Tag Archives: Artistry



Geoffrey Lancaster (fortepiano)



Eileen Joyce Studio, UWA

reviewed by Neville Cohn


Some time ago, during a TV interview, famed mezzo Cecilia Bartoli was asked whether she thought she had been touched by the finger of God. Modestly, she said she doubted it  –  but, tongue in cheek – she conceded that the Lord might possibly have waved ‘hullo’ from a distance.


After listening to Geoffrey Lancaster’s artistry in this series of Haydn  recitals, I’d like to think that God Almighty would not only have waved to him but invited him in for afternoon tea.


Perhaps once in a generation, sometimes even less frequently, there’s an opportunity to hear Haydn’s complete keyboard sonatas. Perth concertgoers were offered this rare opportunity in July.


Geoffrey Lancaster is one of the very few fortepianists anywhere in the world to have taken on this immense challenge. And in these recitals, it was at once apparent that he has in abundance those crucial attributes essential to embark on so vast a musical enterprise: fearless, superbly educated fingers, an intellect of highest order, rare expressive insights – and the staying power of a primed athlete.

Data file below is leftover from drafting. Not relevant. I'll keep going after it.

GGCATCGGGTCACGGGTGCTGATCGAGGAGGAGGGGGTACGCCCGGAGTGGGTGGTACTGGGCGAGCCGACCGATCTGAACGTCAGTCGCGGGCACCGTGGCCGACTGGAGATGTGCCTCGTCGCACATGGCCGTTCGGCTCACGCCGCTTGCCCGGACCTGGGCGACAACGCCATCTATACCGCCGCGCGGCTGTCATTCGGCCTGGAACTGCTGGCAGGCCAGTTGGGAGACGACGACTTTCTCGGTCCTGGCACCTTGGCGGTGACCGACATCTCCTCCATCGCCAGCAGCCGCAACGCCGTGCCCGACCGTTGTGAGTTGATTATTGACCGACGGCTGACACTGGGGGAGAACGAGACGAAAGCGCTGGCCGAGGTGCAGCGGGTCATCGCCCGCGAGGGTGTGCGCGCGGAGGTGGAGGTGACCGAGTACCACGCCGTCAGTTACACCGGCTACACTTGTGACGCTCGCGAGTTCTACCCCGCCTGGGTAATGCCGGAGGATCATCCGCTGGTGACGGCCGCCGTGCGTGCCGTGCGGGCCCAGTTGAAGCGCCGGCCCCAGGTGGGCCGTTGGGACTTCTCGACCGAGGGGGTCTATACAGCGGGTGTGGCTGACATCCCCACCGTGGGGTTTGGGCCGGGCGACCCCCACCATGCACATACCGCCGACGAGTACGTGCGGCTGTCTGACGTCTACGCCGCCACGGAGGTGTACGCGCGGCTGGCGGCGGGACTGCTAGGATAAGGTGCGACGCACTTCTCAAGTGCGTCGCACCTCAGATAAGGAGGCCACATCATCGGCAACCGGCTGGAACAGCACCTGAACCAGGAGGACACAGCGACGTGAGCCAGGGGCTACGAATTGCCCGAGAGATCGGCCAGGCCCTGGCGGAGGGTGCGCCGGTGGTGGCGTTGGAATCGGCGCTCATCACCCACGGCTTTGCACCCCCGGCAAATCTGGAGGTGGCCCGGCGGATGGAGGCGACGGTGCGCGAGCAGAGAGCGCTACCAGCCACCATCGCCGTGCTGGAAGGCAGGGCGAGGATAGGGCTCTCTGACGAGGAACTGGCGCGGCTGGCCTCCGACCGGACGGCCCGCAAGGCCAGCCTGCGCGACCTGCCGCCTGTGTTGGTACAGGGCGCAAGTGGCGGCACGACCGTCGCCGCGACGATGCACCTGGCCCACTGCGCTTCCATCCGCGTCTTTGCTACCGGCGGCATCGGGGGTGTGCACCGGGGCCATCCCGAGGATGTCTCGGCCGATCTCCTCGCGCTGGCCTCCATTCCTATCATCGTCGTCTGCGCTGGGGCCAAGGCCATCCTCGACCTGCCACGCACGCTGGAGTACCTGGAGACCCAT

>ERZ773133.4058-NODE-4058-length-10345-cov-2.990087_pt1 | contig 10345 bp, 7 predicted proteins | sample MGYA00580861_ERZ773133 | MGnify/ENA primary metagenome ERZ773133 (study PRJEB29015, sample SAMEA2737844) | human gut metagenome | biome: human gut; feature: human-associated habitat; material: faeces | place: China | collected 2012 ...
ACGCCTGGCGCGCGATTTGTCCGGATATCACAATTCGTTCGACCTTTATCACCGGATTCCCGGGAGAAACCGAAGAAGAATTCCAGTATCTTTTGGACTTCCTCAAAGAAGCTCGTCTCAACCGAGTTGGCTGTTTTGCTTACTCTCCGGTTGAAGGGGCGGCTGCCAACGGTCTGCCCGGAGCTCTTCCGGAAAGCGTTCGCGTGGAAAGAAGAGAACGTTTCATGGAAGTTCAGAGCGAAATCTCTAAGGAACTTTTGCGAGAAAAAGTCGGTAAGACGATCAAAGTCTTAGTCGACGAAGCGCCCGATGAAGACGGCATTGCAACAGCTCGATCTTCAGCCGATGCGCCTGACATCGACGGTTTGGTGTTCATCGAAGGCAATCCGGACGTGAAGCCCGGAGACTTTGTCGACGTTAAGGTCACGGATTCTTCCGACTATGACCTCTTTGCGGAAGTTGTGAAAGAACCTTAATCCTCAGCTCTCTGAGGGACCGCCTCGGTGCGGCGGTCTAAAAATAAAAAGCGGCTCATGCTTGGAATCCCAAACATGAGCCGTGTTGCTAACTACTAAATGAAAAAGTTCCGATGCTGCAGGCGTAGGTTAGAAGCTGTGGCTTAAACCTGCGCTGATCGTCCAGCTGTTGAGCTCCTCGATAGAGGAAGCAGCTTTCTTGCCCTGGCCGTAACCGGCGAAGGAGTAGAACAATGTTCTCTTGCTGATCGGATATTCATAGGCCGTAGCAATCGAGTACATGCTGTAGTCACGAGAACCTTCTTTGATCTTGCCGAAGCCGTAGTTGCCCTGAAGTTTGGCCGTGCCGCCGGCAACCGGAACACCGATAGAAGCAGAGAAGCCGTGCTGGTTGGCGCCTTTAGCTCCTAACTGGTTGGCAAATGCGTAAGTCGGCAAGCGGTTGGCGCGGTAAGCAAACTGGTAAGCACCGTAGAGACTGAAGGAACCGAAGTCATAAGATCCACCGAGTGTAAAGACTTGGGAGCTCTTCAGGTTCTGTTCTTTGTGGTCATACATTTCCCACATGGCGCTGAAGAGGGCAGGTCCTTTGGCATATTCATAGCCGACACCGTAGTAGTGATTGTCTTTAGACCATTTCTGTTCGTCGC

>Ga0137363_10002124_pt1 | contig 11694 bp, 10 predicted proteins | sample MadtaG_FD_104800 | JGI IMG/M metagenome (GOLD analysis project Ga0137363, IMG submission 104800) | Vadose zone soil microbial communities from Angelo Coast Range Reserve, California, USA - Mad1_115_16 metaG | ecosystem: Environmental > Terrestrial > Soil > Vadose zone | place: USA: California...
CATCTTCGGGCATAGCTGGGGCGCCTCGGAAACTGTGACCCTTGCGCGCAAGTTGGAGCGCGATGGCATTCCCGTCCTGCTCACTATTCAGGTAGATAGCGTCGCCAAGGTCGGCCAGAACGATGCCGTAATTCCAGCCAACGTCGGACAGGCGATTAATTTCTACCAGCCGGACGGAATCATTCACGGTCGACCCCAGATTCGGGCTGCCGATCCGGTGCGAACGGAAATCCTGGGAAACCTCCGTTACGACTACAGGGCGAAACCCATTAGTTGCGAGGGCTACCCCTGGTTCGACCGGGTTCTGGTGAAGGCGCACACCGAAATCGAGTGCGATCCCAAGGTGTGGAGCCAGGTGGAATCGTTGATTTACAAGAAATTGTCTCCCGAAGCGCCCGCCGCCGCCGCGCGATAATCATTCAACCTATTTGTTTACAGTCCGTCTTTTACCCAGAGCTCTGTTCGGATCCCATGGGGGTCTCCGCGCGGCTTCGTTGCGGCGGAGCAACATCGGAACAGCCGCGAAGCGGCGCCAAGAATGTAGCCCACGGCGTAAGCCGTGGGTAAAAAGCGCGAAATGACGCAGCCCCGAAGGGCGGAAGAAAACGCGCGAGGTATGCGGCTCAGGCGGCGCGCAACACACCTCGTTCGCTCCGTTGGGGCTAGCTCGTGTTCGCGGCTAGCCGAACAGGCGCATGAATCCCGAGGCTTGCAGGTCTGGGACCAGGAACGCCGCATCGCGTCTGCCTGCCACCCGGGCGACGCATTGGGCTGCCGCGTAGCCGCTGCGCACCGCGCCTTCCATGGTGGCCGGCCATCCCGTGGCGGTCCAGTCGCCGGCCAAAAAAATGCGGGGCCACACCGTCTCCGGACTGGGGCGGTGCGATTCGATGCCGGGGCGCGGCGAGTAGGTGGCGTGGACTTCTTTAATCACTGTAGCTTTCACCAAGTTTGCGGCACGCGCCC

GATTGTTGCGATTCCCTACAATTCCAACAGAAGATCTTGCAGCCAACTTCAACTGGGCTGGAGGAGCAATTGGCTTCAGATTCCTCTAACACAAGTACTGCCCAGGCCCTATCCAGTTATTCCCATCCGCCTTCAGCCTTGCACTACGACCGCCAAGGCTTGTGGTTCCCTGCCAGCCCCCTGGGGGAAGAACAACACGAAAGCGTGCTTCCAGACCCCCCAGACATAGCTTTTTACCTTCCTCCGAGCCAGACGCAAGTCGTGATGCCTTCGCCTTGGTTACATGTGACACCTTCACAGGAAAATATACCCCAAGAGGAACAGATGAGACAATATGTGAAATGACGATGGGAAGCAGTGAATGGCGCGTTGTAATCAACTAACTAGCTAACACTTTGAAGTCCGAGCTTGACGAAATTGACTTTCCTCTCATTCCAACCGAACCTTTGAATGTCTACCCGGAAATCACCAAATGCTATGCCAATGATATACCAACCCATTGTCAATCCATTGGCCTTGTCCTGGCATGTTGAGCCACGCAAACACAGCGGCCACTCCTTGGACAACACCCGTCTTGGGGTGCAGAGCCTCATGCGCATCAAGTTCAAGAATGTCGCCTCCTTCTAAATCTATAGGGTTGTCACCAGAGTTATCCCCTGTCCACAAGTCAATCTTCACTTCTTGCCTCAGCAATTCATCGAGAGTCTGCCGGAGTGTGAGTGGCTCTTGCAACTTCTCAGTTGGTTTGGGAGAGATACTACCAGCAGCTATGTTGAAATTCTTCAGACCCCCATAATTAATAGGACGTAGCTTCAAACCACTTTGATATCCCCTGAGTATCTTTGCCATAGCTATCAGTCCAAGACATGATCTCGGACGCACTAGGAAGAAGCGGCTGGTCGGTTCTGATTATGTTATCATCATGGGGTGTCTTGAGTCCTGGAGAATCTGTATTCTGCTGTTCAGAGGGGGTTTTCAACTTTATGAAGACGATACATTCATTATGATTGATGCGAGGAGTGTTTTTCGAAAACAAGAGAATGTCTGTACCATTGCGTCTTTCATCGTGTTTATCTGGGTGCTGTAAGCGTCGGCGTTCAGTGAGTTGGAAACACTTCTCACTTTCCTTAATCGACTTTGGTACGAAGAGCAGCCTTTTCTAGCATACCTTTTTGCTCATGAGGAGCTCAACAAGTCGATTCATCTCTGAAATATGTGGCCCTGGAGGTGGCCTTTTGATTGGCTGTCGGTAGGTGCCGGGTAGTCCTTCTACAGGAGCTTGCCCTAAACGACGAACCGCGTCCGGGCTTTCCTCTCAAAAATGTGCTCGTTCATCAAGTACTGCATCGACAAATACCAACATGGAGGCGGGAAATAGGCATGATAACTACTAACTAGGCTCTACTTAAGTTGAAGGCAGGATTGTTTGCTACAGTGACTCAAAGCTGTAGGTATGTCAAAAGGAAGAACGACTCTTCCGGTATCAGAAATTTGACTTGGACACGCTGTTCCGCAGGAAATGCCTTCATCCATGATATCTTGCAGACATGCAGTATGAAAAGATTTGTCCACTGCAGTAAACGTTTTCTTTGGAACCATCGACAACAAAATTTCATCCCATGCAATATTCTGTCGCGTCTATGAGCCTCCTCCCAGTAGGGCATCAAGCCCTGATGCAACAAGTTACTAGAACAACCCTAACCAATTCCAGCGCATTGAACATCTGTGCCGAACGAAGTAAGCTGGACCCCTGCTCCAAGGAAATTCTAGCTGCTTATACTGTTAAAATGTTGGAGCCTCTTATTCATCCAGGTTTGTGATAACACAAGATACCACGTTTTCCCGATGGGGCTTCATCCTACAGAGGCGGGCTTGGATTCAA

Not the least of the many delights of the sonatas (more than fifty) was Lancaster’s linking commentary deriving from a lifetime’s consideration of these wonderful but often neglected  keyboard gems. Lancaster’s knowledge of the circumstances surrounding each of these gems is encyclopaedic.